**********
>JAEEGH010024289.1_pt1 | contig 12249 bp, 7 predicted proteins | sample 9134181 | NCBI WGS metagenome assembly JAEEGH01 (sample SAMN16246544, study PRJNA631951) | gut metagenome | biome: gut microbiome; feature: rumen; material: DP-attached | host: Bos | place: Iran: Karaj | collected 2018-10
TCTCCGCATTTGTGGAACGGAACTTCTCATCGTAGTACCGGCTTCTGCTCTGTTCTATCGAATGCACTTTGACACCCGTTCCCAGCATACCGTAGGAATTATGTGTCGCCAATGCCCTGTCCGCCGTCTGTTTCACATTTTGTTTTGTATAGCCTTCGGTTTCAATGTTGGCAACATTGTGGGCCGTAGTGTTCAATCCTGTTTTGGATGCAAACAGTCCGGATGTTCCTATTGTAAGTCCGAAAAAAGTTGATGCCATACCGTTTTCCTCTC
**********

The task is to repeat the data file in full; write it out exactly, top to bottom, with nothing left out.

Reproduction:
>JAEEGH010024289.1_pt1 | contig 12249 bp, 7 predicted proteins | sample 9134181 | NCBI WGS metagenome assembly JAEEGH01 (sample SAMN16246544, study PRJNA631951) | gut metagenome | biome: gut microbiome; feature: rumen; material: DP-attached | host: Bos | place: Iran: Karaj | collected 2018-10
TCTCCGCATTTGTGGAACGGAACTTCTCATCGTAGTACCGGCTTCTGCTCTGTTCTATCGAATGCACTTTGACACCCGTTCCCAGCATACCGTAGGAATTATGTGTCGCCAATGCCCTGTCCGCCGTCTGTTTCACATTTTGTTTTGTATAGCCTTCGGTTTCAATGTTGGCAACATTGTGGGCCGTAGTGTTCAATCCTGTTTTGGATGCAAACAGTCCGGATGTTCCTATTGTAAGTCCGAAAAAAGTTGATGCCATACCGTTTTCCTCTC